Sandi Bitenc: 37:06

Yeah, that’s true. And about the population, it’s actually getting younger, while the whole world is getting older, population in Africa is getting younger. And I think that there is an estimation that by the end of the decade, or even before the average will be below 25 years. So yeah, really a lot of potential there and there’s also another thing in regards to adopting new technologies and everything is not only that the population is younger, that’s for sure one big thing, but it’s also that they need it.

37:48

So in in Europe, we have all our bank accounts and the credit cards and everything and for us, it’s probably not a big game changer now, having crypto wallets and being able to send money, or abroad or something like that, but in Africa, there’s still a lot of people that are lacking, they’re not on bank and they’re not banked and so on. So, I think, this now, the new technologies in regards also to blockchain and crypto provides such a huge opportunity that it makes a really big, big difference and everybody is jumping on it right now. And for sure, faster, and I’m pretty sure that Africa will develop in faster than the rest of the world in regards to new technology just because they need it more than we need it in the developed world.

Ammin Youssouf: 38:51

Yeah, definitely. People in Africa and their uses of technology are very attached to the value, that it bring me value to my life, whether to feed my kids or to provide health or education. So, this creativity is very attached to it that if you see a farmer in the remote areas, there is a conversation, which is huge about financial inclusion. If you want to do the financial inclusion, you need financial services and how do you get access to financial services? you can do this with SMS, it works. We have been able to do that too. But definitely the easiest way is to do with an internet access. So, if you look at Africa50 it’s a huge firm, reasonably huge firm that is based in Morocco. It’s a firm that has been launched by African countries by African Union. That’s why it’s Africa50, because there was 50 countries, Participating in this firm. And their focus is on infrastructure and when we worked with them, and we had a sourcing of startups in Africa, and their focus was on connectivity startups, that was the main focus, because they know that’s the base of everything.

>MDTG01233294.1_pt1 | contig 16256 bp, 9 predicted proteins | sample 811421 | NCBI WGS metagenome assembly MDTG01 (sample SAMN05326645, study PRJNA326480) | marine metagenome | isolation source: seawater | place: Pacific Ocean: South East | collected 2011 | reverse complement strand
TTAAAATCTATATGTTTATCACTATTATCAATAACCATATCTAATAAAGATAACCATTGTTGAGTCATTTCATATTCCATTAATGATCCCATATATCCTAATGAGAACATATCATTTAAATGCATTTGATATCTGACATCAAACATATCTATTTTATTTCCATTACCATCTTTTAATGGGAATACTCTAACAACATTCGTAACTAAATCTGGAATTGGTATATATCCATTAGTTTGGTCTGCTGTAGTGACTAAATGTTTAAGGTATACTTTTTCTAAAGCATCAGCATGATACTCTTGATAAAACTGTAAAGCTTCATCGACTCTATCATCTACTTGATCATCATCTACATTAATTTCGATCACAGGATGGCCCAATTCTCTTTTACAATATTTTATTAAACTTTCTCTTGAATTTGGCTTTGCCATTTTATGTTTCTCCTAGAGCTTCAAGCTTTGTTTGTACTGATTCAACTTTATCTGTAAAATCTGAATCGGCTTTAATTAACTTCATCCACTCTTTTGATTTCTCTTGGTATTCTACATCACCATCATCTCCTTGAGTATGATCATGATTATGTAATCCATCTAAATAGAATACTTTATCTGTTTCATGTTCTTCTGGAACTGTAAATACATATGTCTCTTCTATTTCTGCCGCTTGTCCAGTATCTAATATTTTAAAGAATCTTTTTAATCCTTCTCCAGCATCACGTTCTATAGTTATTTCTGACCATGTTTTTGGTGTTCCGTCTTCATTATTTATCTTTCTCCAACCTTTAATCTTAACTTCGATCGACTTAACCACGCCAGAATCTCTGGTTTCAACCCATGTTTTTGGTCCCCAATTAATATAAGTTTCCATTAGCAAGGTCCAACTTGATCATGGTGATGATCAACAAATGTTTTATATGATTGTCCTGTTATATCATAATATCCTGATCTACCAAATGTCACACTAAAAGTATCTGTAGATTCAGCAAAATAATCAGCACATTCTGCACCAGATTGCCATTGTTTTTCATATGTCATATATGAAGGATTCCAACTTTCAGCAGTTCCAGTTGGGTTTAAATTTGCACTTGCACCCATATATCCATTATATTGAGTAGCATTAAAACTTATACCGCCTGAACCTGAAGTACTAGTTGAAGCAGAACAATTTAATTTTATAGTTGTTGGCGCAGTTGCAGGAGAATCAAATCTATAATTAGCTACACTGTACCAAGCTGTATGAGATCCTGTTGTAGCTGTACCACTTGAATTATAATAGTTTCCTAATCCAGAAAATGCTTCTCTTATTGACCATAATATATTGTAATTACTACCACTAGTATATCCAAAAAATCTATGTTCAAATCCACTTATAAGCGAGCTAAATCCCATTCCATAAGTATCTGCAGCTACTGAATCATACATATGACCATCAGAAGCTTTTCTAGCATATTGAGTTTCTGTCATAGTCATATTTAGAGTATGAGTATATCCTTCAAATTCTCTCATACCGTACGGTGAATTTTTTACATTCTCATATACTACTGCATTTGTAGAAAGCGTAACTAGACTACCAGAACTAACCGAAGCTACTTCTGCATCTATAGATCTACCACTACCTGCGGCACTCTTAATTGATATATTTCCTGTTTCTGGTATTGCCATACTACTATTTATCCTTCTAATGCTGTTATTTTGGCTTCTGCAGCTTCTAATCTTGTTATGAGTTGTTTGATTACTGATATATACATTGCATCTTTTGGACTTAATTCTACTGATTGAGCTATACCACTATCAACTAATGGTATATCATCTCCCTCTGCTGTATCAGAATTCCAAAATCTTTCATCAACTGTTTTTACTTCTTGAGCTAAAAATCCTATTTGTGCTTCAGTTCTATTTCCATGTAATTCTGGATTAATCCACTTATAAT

Sandi Bitenc: 40:35

It’s kind of, what you actually need to scale everything else because right now everything is global, it doesn’t make sense, so much to be able to do business with your neighbor because we are way ahead of that. So, you need to be able to do business globally and for that you need connectivity, it’s no way that you can do it any other way right now, everything else will be impossible or if it’s possible, it’s just going to be way too slow.